Consuming the correct amount of vitamin D can lower you risk of cancer, osteomalacia, infertility, upper-respiratory tract infections and more. But anyone who lives north of Atlanta, Georgia is unable to absorb this “Sunshine Vitamin” by the sun between November and December, said vitamin D expert Dr. Michael Holick.
For this reason, the Institute of Medicine (IOM) announced new vitamin D recommendations this week, setting the recommended dietary allowance at 600 IU per day and 800 IU per day for adults 71 years and older.
Recommended intake values serve as a guide for good nutrition and health but “determining intake levels for vitamin D is somewhat more complicated,” said the IOM.
Holick, who spoke at the 2010 Food & Nutrition Conference in Boston, Massachusetts said, “There is no downside to increasing your vitamin D intake.”
Recommending 1,000 IU for children and 2,000 IU for adults, much more than is currently recommended, he shared invaluable reasons to prevent vitamin D deficiency.
While the best way to absorb vitamin D is during the summertime hours of 10 a.m. and 3 p.m., and through limited dietary sources, Holick suggests additional supplementation for all individuals.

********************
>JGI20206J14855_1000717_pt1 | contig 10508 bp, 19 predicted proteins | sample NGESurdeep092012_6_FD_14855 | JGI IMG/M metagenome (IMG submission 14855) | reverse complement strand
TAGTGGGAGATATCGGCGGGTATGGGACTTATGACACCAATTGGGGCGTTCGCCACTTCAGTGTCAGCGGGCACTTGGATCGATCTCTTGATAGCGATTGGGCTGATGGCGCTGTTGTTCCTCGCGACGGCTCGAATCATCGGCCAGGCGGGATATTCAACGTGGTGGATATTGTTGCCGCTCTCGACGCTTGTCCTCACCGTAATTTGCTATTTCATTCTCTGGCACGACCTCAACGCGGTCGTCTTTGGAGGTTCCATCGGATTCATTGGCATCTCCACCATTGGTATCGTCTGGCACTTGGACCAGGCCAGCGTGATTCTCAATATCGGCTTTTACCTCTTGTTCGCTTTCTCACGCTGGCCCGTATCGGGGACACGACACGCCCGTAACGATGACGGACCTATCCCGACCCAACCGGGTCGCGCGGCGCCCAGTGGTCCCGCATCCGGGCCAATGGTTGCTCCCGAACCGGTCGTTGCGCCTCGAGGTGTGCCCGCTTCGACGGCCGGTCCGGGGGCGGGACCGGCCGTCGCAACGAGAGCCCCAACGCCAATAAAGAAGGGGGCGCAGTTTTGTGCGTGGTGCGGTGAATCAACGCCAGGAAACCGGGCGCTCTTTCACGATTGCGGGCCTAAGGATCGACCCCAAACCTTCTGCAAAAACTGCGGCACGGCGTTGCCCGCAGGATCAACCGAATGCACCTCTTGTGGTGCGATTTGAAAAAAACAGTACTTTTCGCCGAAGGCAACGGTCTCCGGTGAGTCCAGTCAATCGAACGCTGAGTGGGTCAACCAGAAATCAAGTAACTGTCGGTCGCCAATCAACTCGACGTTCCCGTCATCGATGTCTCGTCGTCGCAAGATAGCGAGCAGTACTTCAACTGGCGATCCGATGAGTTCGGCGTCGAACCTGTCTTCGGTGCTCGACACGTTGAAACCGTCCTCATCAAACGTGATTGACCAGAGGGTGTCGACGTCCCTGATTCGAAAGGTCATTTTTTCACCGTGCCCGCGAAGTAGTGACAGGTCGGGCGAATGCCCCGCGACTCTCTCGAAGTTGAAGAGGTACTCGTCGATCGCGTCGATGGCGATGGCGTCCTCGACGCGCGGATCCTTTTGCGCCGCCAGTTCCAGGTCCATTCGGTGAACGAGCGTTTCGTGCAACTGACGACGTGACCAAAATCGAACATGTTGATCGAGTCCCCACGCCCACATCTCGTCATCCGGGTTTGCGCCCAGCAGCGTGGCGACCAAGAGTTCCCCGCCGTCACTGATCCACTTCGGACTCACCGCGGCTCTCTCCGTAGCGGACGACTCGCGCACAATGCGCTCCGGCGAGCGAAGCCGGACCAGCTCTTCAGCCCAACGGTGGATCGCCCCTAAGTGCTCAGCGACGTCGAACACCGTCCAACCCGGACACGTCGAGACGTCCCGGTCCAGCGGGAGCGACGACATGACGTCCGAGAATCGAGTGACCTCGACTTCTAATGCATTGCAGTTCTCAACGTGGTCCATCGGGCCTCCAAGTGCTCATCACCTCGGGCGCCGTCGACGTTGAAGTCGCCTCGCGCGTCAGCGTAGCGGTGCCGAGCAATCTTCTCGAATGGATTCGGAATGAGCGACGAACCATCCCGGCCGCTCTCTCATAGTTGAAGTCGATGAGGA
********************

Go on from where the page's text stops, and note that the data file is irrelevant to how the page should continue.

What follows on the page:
While the American Dietetic Association recommends “whole foods first,” a spokesperson said that “. . . vitamin D is one supplementation that may be indicated,” but to consult a registered dietitian or physician first.
Two groups who should consider vitamin D supplementation above the rest are African Americans and the obese.
While Caucasians can absorb the required amount of vitamin D after five to 15 minutes in the sun, an African American would require five to ten times the exposure. For this reason, “an estimated 30-50 percent of blacks are vitamin D deficient,” said Holick.
Additionally, two to three times the amount of vitamin D is required for an obese individual. Similarly, their ability to absorb vitamin D increases as they lose weight.